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Genome Editing in Agricultural Biotechnology

Genome Editing

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Genome editing is a tool that plant breeders can use to introduce new traits into crops.

Did you know?

A genome is the complete set of DNA in an organism, such as a plant or animal. DNA is the molecule inside cells that carries genetic information; it provides instructions that tell each cell what to do.

Why Use Genome Editing?

Genome editing allows plant breeders to make changes to plants more quickly and more precisely than through conventional plant breeding methods. It can take plant breeders decades to introduce a new trait into a crop through conventional plant breeding methods, while genome editing has the potential to shorten that timing to a few years.

Putting Genome Editing to Work

Genome Editing Tomatoes

Plant breeders are using genome editing to develop food crops that address the needs of a growing global population and can handle a changing environment. For example, scientists have created cacao plants—the main ingredient in chocolate—with stronger immune systems that can fight a disease that typically kills significant numbers of these crops.[1]  Another example is a type of tomato that has shortened stems, so it grows faster and requires less space, making it better suited for indoor and urban farms.[2]

How is Genome Editing Different Than Other Biotechnology Tools?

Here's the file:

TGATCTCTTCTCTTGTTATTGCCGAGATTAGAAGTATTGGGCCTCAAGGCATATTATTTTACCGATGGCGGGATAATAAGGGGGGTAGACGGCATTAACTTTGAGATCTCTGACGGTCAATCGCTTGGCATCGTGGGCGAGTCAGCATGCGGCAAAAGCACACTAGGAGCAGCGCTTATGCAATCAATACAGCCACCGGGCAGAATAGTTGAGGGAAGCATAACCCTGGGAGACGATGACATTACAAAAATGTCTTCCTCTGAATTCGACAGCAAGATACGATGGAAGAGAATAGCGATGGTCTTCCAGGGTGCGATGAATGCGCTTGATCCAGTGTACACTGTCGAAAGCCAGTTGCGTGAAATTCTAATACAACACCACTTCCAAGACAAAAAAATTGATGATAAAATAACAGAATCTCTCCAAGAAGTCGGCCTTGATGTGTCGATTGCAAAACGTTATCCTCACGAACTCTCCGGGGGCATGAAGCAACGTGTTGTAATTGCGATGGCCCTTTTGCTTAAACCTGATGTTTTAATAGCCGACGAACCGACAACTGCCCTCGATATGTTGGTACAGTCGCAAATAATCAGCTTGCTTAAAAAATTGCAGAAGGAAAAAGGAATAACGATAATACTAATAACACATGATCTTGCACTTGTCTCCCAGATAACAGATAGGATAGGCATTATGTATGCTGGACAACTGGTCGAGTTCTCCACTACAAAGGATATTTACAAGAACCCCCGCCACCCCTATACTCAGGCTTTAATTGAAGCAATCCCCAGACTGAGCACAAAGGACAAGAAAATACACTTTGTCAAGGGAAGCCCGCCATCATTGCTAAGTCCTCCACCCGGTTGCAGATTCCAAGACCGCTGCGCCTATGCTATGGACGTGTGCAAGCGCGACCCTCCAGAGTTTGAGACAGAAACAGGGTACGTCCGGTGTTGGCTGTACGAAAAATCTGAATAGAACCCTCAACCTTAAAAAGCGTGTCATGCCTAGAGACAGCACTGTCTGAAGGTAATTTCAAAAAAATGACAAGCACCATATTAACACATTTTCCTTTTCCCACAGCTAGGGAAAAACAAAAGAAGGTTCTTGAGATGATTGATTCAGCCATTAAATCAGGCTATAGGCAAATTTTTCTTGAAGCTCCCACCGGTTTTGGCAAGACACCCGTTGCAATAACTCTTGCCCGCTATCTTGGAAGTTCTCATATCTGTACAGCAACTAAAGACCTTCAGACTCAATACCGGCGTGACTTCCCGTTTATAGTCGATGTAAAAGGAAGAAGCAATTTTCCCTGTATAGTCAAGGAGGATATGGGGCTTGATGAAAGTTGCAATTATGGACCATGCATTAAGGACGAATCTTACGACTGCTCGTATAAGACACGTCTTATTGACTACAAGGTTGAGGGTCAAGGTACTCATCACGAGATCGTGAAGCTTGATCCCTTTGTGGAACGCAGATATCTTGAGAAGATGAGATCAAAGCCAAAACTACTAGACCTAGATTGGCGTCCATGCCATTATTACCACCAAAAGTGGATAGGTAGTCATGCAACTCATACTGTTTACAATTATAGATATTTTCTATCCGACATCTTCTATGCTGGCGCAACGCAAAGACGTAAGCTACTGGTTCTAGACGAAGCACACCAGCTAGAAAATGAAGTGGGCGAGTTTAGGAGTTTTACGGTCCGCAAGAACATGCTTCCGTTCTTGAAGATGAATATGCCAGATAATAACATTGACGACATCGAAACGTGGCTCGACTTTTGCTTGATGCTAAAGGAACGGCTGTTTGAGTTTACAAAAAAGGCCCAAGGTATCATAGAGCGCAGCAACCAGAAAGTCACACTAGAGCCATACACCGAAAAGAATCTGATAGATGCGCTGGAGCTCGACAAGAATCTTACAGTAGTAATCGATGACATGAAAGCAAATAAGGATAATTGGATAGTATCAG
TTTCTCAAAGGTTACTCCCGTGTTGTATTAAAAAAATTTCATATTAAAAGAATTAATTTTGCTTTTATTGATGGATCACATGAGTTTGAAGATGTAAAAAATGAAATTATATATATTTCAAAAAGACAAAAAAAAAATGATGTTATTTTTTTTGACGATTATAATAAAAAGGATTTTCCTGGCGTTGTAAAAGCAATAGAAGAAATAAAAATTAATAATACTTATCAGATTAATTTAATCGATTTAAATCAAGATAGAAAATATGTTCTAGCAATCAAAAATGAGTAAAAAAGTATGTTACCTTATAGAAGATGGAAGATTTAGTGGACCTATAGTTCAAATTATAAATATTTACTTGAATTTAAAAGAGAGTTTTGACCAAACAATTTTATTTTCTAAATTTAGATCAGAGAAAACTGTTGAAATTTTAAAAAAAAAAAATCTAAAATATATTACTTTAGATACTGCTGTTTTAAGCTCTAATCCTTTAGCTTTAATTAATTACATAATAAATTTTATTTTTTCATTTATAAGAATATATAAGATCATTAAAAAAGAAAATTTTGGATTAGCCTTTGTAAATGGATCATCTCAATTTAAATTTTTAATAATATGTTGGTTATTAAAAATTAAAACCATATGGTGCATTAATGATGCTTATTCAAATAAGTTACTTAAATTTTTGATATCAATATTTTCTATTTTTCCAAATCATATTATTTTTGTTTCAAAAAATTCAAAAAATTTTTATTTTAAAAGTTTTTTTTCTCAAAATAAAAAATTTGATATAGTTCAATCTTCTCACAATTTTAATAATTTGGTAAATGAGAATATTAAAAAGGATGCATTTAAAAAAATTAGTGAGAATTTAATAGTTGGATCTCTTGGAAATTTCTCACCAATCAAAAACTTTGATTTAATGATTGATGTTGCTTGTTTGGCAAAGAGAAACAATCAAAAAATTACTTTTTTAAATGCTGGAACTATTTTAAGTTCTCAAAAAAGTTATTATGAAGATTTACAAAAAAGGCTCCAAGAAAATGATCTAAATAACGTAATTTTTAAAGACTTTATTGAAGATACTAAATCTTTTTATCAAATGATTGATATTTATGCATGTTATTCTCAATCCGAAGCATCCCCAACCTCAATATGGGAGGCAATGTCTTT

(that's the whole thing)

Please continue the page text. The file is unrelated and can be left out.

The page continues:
Genome editing allows plant breeders to make very precise changes to DNA. Genome editing can be used to make changes to a plant or other organism by targeting at a specific location in a gene within the DNA. Genome editing can be used to add, remove, or alter DNA in the plant genome.

Tools for Genome Editing

There are several genome editing tools that scientists can use. CRISPR is a genome editing tool that you may have heard of. The scientists who developed CRISPR received a Nobel Prize for their work.[3] Another genome editing tool, TALENs, was used to develop the first genome-edited plant to be commercially grown in the United States and sold as a food product: soybeans that produce high oleic, low linolenic oil that is a healthier alternative to partially hydrogenated oils.


  1. Cocoa CRISPR: Gene editing shows promise for improving the 'chocolate tree'
  2. Application of Gene Editing for Climate Change in Agriculture
  3. Nobel Prize 2020 in Chemistry honors CRISPR: a tool for rewriting the code of life
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